Is how we think we are living and acting always the reality?

Are we kidding ourselves, or trying to convince others?  Or just telling people what they want to hear rather than how it really is?  Who are we fooling?  Who are we letting down?

Micah brings harsh words:

Micah 3:5-12 (CEV)

You lying prophets promise
security for anyone
    who gives you food,
but disaster for anyone
    who refuses to feed you.
Here is what the Lord says
    to you prophets:
“You will live in the dark,
far from the sight of the sun,
    with no message from me.
You prophets and fortunetellers
will all be disgraced,
    with no message from me.”

But the Lord has filled me
    with power and his Spirit.
I have been given the courage
    to speak about justice
and to tell you people of Israel
    that you have sinned.
So listen to my message,
    you rulers of Israel!
You hate justice
    and twist the truth.
10 You make cruelty and murder
    a way of life in Jerusalem.
11 You leaders accept bribes
    for dishonest decisions.
You priests and prophets
teach and preach,
    but only for money.

Then you say,
“The Lord is on our side.
    No harm will come to us.”
12 And so, because of you,
Jerusalem will be plowed under
    and left in ruins.
Thorns will cover the mountain
    where the temple now stands.

It’s easy to say the thing that makes you popular, the pronouncements that apparently bring reward and win friends.  But that is not what God is asking.

He asks his people to stand for truth and justice, to stop those causing misery, to not just tell people what they want to hear, but challenge what needs challenging in our communities – as we say in Yorkshire, to call a spade a spade, and not pussyfoot around issues.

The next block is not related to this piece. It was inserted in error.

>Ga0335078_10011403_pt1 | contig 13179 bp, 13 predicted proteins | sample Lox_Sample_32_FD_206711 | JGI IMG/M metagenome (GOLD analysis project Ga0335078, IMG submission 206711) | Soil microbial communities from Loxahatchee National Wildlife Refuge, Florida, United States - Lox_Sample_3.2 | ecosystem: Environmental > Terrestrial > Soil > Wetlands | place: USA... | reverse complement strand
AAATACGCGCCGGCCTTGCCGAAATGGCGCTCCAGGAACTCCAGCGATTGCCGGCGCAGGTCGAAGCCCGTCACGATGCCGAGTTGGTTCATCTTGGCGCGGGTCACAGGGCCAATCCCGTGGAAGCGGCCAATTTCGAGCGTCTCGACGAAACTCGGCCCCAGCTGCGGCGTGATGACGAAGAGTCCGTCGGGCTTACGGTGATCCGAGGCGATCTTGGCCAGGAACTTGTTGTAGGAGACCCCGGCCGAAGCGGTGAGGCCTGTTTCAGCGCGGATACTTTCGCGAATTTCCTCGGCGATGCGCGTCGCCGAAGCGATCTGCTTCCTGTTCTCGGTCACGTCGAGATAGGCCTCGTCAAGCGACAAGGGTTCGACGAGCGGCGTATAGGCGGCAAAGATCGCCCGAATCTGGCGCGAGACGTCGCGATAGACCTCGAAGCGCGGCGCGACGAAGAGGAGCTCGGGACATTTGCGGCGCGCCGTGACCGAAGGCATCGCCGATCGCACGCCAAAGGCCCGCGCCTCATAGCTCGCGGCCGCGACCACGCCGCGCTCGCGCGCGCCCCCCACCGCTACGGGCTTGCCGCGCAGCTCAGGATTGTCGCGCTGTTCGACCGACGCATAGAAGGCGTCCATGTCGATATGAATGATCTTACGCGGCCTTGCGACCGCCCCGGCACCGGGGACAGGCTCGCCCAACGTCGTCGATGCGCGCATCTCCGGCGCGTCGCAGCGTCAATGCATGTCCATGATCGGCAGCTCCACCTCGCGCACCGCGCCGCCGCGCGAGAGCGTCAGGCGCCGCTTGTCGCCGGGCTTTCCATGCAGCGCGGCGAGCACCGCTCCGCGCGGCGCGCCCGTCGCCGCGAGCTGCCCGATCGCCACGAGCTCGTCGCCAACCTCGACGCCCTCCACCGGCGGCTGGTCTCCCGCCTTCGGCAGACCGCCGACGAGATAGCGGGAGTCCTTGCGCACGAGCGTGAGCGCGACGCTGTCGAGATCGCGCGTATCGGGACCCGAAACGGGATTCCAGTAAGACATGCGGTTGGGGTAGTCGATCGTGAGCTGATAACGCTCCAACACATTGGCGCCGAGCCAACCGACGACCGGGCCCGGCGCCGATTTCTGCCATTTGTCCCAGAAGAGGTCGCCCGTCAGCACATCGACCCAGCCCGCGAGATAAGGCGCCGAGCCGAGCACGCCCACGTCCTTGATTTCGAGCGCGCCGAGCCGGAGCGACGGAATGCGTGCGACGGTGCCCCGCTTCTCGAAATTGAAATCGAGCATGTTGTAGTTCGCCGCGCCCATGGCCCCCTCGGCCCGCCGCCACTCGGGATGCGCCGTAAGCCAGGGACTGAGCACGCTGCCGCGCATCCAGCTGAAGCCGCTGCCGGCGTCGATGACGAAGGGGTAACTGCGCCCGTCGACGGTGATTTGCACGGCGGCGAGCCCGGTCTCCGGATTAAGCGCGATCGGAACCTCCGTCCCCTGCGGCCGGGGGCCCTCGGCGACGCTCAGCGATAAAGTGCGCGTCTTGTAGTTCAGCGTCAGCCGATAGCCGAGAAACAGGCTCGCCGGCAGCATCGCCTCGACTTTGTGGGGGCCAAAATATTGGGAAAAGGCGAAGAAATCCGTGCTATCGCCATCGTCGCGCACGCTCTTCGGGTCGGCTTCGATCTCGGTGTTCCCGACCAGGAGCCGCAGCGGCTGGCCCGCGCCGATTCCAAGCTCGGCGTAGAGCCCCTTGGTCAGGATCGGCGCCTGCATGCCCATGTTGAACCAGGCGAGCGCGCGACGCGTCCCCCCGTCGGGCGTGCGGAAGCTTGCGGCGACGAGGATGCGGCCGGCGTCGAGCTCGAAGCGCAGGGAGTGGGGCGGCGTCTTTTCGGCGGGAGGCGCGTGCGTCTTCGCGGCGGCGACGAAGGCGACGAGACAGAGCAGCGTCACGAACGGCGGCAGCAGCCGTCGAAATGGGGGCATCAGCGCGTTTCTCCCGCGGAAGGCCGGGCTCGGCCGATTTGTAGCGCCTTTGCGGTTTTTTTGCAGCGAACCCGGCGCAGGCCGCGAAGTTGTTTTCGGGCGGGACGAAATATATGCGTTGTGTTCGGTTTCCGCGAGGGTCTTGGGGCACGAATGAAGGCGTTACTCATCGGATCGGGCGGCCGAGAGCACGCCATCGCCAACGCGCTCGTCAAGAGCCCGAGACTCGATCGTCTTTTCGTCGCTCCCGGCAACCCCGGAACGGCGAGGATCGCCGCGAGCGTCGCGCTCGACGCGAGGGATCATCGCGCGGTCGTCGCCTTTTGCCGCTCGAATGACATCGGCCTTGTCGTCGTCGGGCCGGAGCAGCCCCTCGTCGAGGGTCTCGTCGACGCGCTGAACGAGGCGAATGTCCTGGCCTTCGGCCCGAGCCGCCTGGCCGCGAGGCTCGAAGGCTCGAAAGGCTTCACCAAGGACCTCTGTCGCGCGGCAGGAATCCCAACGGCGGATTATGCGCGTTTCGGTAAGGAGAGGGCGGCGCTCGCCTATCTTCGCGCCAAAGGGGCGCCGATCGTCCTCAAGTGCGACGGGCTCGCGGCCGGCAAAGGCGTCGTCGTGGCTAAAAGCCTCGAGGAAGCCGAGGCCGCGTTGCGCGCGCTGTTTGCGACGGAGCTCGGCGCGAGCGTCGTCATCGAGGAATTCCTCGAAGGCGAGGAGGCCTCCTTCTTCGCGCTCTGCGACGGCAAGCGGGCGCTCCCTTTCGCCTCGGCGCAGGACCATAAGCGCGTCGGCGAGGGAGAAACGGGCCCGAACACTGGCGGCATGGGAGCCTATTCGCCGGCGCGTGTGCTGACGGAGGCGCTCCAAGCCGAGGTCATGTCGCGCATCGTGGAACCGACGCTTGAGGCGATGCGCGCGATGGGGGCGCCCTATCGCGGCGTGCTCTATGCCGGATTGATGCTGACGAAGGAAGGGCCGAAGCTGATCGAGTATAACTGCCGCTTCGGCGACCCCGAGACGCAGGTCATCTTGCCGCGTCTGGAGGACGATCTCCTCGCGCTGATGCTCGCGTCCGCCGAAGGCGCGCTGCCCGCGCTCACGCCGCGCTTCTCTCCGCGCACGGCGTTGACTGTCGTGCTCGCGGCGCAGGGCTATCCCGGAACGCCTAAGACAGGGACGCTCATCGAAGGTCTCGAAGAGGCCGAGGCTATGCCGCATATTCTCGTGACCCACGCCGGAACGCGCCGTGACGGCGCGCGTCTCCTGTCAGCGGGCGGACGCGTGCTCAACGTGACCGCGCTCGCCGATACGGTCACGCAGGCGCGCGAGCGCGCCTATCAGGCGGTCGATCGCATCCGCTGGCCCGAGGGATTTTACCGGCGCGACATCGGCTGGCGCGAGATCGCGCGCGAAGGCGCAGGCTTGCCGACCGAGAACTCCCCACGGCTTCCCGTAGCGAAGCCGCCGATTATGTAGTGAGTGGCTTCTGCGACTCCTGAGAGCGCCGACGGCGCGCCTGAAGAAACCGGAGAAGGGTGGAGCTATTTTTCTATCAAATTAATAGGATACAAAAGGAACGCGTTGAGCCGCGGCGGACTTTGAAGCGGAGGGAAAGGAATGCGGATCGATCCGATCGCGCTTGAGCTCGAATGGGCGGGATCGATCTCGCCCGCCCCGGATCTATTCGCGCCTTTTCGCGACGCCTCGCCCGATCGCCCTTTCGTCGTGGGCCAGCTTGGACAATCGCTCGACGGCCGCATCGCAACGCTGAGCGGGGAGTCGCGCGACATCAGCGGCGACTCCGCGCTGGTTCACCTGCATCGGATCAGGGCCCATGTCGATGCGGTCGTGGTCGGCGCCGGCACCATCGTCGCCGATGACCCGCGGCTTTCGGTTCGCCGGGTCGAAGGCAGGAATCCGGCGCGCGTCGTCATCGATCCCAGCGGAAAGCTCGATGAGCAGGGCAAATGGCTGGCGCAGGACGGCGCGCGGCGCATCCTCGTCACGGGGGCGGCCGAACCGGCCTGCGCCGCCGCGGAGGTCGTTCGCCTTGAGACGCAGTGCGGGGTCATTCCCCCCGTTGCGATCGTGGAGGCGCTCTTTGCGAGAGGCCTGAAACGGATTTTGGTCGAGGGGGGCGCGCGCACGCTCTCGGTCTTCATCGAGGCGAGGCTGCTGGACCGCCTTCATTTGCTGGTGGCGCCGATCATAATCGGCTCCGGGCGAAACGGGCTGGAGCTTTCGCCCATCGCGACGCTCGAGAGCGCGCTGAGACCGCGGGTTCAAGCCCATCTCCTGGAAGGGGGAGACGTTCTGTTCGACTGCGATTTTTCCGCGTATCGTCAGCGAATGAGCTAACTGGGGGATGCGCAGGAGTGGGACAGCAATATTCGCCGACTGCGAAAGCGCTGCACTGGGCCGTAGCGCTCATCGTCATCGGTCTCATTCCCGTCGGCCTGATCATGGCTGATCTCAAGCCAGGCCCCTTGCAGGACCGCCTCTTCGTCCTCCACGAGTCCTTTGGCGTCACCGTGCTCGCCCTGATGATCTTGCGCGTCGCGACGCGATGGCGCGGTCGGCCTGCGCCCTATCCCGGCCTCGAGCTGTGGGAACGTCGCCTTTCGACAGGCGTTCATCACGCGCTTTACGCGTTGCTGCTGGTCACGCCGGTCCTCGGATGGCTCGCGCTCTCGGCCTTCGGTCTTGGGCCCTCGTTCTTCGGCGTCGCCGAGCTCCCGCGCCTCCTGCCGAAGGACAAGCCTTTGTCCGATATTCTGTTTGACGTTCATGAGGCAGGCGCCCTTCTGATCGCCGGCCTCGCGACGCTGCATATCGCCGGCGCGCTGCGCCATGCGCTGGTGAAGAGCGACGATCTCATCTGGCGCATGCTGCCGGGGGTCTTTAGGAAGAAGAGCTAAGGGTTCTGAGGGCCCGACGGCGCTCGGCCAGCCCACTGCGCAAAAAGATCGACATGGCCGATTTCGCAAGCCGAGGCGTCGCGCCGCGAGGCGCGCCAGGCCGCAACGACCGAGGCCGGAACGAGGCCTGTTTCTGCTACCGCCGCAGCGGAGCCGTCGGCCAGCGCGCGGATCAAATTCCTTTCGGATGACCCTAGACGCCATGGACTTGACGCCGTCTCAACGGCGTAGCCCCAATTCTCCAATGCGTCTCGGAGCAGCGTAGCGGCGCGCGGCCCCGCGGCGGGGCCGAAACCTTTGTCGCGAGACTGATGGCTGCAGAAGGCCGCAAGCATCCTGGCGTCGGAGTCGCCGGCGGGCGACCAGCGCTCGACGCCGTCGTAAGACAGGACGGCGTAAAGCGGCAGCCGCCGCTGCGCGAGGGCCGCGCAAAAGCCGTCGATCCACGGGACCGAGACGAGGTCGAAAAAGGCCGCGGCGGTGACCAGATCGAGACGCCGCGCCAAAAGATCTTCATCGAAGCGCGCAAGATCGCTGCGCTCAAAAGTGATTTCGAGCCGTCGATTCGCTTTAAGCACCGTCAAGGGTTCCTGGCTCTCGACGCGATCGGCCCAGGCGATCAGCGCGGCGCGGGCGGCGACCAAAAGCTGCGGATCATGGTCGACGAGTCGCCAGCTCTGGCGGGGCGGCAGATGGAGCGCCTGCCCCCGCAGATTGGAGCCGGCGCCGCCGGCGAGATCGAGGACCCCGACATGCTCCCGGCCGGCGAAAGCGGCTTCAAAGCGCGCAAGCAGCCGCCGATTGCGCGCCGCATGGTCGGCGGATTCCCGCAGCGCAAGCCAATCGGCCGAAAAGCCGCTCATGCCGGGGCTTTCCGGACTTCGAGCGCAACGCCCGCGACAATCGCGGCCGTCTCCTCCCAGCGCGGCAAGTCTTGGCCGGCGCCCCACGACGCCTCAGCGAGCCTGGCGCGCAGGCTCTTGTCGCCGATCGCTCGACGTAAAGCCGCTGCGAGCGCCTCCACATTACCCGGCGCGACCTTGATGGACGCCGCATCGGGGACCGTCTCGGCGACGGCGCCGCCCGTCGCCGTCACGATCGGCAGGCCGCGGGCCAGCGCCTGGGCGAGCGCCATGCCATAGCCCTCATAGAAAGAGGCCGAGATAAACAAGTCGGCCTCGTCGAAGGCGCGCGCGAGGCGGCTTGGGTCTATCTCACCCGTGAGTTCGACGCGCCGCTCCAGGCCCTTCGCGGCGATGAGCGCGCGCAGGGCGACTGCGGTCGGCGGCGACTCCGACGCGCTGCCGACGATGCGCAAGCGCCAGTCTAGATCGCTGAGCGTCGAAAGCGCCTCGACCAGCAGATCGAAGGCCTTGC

It is not fair to let people carry on without challenging them and pointing out the better way.  It is not right to allow suffering without challenging it. To not challenge wrong is to collude.

This is not an excuse to go around proffering our opinion, sitting in judgement on people’s personal lives without looking at our own; it is a call to challenge institutional injustice.  This passage is particularly a call to the leaders to live and act in the right way, for  the prophets to say what God says, not what they think or are comfortable with.  If we don’t challenge, there is no opportunity for things to change.

What challenge should I be making about injustice, cruelty and living God’s ways?  And what about my life?  Am I doing and saying what God asks me, or busy sharing my opinions?

Lord,
you call me
to live your ways,
not be taken in
by what is popular
or profitable.

Lord,
you call me
to challenge injustice,
cruelty,
to stand by the truth.

I ask for your wisdom
to know which is which,
what to do,
how to act
and your strength
to do it.